Airborne camera

When man was at last able to ascend into the air, he marvelled at the sight of the land stretched endlessly below him. The “Birds eye view” came into being the moment perspective was a concern of western man, and Columbus sailed towards the ever distant vanishing point.

Frenchman Aurther Batut was a pioneer in this kite or (Aerial) photography. He built a kite which he modified to carry a camera and he used a home made box camera with a guillotine shutter to take pictures with. In 1851 Batut discovered that detailed acurate maps and ground plans could be made by taking two or more aerial photos and reversing the rules of perspective.

The German army experimented with rocket photography and in 1888 the magazine La Nature described the photo rocket. In 1891 a patent was issued to German Ludwig Rahnmann for a large calibre gun or rocket photographic system. A pigeon camera was also patented in Germany in 1903 this consisted of the pigeon having a harness fitted to him, this harness had a miniture camera attached to it.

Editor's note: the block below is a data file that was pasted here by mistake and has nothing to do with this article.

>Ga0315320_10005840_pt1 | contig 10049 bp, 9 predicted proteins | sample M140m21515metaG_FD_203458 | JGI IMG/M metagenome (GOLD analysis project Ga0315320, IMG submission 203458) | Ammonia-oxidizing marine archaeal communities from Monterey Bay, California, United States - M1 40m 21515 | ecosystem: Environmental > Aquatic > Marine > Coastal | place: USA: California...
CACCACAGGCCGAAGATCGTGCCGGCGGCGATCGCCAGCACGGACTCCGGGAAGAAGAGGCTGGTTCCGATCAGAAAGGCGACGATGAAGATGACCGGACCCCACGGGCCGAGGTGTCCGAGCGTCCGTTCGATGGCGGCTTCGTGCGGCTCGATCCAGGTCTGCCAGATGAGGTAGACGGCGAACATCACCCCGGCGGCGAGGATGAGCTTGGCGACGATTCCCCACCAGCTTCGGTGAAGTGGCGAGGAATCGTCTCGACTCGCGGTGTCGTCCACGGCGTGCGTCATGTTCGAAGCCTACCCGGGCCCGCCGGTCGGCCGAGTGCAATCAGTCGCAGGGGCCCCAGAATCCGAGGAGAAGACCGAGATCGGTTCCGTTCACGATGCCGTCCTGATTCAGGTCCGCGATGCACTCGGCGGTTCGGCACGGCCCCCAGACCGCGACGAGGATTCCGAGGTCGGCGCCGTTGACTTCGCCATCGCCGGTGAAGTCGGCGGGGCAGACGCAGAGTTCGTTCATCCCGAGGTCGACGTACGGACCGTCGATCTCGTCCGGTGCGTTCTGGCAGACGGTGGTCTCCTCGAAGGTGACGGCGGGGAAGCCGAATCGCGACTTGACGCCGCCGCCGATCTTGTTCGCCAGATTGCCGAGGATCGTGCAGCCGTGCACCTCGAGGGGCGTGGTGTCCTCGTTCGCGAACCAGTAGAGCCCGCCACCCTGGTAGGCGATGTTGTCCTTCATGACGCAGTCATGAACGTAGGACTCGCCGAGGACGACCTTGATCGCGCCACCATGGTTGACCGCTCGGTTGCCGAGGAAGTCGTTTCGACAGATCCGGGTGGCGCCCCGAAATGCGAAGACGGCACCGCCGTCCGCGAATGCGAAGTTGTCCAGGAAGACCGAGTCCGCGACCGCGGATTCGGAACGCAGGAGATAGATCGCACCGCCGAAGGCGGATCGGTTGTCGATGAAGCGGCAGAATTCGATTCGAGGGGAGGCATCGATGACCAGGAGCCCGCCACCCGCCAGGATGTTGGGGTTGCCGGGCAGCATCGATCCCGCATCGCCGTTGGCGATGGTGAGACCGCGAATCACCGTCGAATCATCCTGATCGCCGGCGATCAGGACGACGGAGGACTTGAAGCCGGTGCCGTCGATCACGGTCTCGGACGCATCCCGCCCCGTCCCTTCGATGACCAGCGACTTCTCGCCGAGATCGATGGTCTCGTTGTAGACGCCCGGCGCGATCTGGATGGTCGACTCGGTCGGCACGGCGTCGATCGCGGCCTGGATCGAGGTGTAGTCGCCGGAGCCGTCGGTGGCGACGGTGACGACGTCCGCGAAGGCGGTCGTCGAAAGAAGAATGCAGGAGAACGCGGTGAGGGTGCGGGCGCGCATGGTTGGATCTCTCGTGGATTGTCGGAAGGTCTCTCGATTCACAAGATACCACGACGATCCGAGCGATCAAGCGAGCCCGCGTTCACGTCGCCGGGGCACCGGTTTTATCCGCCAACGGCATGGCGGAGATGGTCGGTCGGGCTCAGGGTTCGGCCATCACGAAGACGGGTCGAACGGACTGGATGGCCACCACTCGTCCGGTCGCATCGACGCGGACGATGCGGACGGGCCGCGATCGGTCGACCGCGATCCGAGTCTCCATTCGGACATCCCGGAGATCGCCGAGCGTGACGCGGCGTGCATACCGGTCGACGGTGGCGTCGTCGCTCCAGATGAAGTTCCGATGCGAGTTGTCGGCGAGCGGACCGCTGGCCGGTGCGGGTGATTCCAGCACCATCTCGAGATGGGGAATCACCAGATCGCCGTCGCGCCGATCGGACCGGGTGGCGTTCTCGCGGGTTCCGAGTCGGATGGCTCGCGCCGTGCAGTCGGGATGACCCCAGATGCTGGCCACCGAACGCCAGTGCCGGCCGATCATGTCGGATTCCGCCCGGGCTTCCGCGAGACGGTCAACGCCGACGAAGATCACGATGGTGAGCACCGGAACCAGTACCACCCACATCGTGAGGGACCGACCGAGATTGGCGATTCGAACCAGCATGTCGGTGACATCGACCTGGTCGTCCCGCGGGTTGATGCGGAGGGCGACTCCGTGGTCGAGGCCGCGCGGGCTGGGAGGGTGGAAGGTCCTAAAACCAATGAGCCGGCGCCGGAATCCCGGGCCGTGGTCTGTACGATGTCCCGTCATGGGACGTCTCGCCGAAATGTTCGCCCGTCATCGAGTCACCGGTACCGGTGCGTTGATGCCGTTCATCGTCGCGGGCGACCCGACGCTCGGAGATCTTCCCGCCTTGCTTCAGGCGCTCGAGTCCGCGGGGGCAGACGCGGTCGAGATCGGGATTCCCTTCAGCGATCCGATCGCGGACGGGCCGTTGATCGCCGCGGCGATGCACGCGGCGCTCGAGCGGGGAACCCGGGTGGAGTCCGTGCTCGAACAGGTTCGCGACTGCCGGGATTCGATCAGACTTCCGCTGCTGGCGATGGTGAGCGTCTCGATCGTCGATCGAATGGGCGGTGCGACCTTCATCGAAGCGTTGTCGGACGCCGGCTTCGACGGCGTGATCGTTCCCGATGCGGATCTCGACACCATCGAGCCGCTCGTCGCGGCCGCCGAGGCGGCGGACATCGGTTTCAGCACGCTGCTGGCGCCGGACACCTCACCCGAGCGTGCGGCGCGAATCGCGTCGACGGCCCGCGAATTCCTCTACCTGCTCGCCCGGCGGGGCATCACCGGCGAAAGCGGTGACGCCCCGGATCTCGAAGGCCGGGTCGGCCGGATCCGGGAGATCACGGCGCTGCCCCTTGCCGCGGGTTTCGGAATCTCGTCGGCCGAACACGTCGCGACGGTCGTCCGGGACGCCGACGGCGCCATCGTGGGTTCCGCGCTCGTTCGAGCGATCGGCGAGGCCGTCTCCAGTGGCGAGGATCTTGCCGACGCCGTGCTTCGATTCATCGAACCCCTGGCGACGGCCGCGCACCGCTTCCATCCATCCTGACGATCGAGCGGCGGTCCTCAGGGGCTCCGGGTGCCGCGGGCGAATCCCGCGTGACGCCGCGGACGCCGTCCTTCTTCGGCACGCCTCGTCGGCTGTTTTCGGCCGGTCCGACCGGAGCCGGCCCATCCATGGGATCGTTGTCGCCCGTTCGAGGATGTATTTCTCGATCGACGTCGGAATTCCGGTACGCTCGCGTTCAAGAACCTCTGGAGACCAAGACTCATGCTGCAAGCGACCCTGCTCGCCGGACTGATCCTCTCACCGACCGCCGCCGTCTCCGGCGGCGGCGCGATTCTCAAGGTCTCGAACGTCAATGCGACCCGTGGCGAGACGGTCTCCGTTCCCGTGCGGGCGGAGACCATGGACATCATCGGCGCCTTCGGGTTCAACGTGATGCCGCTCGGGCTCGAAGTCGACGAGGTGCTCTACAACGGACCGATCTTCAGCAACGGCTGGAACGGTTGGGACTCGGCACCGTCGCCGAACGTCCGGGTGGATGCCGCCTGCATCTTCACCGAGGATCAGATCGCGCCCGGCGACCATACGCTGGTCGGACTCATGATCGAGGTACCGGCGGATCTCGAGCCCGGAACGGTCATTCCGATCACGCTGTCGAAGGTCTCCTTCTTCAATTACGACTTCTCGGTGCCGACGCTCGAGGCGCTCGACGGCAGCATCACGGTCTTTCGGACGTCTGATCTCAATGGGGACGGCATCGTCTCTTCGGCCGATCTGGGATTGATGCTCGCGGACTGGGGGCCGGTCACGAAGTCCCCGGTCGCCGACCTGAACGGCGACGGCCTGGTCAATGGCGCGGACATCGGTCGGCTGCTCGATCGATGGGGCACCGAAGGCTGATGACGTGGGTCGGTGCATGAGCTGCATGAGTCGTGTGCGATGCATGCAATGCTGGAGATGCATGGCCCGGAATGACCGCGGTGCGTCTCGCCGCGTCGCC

Batut was inspired by Tissanders book on balloon photography although balloon photographs were rarely accepted as landscape.

Uses of aerial photographs include: - making accurate maps, finding disturbances in soil = archaeological sites, geography = untract terrain, civil engineering, city planning, forestry commission, traffic engineers and geologists, concervation work, as well as tax collection (land ownership). (Newhall: 1969)

Newhall. B. (1969). Airborne Camera. London: Focal Press Ltd.

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